6 Design Lessons You Can Learn From Architecture

Every medium has its architect. When we talk about brick and mortar it’s an architect, when the medium is film, it’s a director and for printed media it’s the editor in chief. For interactive media, I believe the architect is the interaction designer. With that belief, I try to get inspired by architecture in my work as an interaction designer. So when I stumbled upon “101 Things I learned in Architecture School” by Matthew Frederick I immediately bought it.

Lesson #1

“Always design a thing by considering it in its next larger context – a chair in a room, a room in a house, a house in an environment, an environment in a city play” – Eliel Saarinen

Basically this means respect context and don’t design the page, design the experience.

Lesson #2

“Manage your ego.”

Something that I think many architects are notoriously bad in. Interaction design is not as established as architecture. Ask 10 people what you need if you want to build a house and then ask 10 people what you need if you want to build a mobile app. However, this is changing rapidly, interaction design is becoming more of an established authority. Authority and arrogance are close together. An arrogant interaction designer is about as useful as an empty battery. So it is becoming more important to manage our own ego.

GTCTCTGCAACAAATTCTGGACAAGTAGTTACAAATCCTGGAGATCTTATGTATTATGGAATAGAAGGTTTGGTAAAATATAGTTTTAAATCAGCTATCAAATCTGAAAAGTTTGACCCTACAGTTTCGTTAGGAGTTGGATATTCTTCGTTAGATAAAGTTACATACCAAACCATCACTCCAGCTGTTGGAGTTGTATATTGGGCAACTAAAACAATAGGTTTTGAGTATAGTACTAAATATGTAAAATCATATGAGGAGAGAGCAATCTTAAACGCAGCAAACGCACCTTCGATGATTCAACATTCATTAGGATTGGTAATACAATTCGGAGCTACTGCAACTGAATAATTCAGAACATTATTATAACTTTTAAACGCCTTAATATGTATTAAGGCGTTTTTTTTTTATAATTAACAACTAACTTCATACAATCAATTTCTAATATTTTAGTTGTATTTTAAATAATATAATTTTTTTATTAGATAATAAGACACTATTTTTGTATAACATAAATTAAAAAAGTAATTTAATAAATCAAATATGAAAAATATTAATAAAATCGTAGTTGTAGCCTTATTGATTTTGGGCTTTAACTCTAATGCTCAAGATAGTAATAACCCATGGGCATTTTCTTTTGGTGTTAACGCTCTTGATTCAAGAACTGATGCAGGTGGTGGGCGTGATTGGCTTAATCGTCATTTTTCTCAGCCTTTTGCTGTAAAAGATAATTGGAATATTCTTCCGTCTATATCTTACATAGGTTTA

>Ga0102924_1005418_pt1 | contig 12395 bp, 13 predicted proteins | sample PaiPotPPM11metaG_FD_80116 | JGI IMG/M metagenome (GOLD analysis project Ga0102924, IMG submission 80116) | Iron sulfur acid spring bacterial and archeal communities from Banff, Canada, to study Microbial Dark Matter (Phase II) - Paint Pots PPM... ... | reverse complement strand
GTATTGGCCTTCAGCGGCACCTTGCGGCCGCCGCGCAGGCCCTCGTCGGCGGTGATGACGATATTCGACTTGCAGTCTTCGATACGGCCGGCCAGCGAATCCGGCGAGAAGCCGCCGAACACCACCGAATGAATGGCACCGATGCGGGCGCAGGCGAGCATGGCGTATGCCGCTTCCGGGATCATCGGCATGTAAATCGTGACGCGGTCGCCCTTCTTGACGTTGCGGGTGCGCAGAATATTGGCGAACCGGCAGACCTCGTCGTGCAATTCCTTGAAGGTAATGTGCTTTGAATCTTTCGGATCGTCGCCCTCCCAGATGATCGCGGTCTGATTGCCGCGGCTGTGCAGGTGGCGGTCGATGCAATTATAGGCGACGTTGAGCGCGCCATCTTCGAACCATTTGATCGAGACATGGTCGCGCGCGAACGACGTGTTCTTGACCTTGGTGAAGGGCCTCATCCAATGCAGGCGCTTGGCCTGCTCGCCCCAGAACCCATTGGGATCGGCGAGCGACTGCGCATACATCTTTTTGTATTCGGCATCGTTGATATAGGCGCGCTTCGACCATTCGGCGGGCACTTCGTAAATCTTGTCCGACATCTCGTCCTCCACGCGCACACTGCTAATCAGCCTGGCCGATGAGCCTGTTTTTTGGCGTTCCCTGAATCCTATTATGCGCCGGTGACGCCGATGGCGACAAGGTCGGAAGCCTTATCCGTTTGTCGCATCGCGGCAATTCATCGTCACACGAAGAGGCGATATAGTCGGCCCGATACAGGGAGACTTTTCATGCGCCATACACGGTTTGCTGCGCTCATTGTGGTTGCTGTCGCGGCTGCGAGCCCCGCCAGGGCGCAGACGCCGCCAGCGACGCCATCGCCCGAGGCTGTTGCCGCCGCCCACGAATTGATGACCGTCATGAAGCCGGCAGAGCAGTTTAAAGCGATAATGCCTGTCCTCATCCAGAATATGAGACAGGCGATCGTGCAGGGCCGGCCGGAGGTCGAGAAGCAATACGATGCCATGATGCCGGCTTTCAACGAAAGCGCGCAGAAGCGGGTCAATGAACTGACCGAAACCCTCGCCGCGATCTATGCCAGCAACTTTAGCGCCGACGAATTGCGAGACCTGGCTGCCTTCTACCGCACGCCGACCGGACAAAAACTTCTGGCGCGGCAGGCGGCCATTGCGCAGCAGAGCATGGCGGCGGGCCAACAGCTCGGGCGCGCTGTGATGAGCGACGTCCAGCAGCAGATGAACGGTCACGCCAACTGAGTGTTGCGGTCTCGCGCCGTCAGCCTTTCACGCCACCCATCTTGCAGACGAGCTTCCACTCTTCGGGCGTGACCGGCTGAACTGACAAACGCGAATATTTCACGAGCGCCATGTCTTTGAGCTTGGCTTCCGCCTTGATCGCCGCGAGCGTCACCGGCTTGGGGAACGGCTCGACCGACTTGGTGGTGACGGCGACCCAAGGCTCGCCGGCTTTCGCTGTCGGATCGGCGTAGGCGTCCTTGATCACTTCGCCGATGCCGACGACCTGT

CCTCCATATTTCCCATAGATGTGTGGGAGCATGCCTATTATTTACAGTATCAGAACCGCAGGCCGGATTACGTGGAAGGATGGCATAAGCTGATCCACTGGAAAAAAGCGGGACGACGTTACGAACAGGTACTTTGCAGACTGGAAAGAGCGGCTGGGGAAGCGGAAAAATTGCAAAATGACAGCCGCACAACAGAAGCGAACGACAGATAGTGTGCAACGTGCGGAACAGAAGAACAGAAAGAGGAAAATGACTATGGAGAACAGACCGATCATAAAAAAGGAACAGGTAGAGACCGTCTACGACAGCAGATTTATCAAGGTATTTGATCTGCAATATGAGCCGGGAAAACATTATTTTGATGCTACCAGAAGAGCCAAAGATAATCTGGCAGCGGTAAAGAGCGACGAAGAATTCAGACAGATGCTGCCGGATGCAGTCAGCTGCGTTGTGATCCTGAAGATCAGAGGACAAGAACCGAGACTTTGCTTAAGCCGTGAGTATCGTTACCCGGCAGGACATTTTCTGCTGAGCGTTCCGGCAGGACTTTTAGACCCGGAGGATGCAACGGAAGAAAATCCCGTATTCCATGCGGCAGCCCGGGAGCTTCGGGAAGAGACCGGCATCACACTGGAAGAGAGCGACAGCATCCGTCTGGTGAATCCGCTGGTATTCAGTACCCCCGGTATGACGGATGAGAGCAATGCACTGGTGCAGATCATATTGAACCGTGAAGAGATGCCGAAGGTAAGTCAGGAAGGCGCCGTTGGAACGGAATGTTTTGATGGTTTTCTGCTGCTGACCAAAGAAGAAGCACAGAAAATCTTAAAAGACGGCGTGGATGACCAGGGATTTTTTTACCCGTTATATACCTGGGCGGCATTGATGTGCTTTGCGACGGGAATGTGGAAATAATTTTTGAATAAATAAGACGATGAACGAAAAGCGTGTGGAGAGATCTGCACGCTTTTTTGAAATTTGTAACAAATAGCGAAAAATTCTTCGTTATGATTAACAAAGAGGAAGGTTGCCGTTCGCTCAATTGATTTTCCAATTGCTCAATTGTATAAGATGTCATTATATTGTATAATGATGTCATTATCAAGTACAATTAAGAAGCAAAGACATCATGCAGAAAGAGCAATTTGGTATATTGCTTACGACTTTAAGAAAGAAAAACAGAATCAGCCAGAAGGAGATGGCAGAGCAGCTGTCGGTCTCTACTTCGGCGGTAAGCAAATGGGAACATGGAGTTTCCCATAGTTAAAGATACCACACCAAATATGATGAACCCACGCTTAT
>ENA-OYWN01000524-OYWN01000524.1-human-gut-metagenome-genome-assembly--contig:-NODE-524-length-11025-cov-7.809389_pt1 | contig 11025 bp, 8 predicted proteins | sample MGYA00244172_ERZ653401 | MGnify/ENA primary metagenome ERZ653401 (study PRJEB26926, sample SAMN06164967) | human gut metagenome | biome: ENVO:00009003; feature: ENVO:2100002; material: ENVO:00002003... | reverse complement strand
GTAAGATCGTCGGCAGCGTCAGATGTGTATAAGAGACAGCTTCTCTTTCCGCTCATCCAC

Lesson #3

“Two points of view on architecture: Architecture is an exercise in truth, Architecture is an exercise in narrative”

As architecture is one of the oldest design fields there is, it is interesting that different architects see their work differently. I see a lot of talks on conferences where people talk about the way they see interaction design. Examples: Form follows function or Function follows emotion. Interaction design is an art, interaction design is a craft.
If even architects still disagree about the way they see their own work, then I don’t see interaction design ever coming to one point of view, perhaps we should stop seeking for it.

Lesson #4

“True architectural style does not come from a conscious effort to create a particular look. It results obliquely – even accidentally – out of a holistic process.”

Replace architectural with design and this becomes a design rule.

Lesson #5

“Overdesign.”

Basically design something bigger than is needed, in the process things that were not anticipated on always get added. We should do this more, I feel that many interaction designers put their best effort in keeping stuff out of their design. We should also expect the unexpected.

Lesson #6.

“Figure-ground theory states that the space that results from placing figures should be considered as carefully as the figures themselves.”

Now this sounds very intellectual, but it did make me remember to think of the gestalt principles. This lesson means that your mind will always try to perceive a figure, either by what is there, or what is not.

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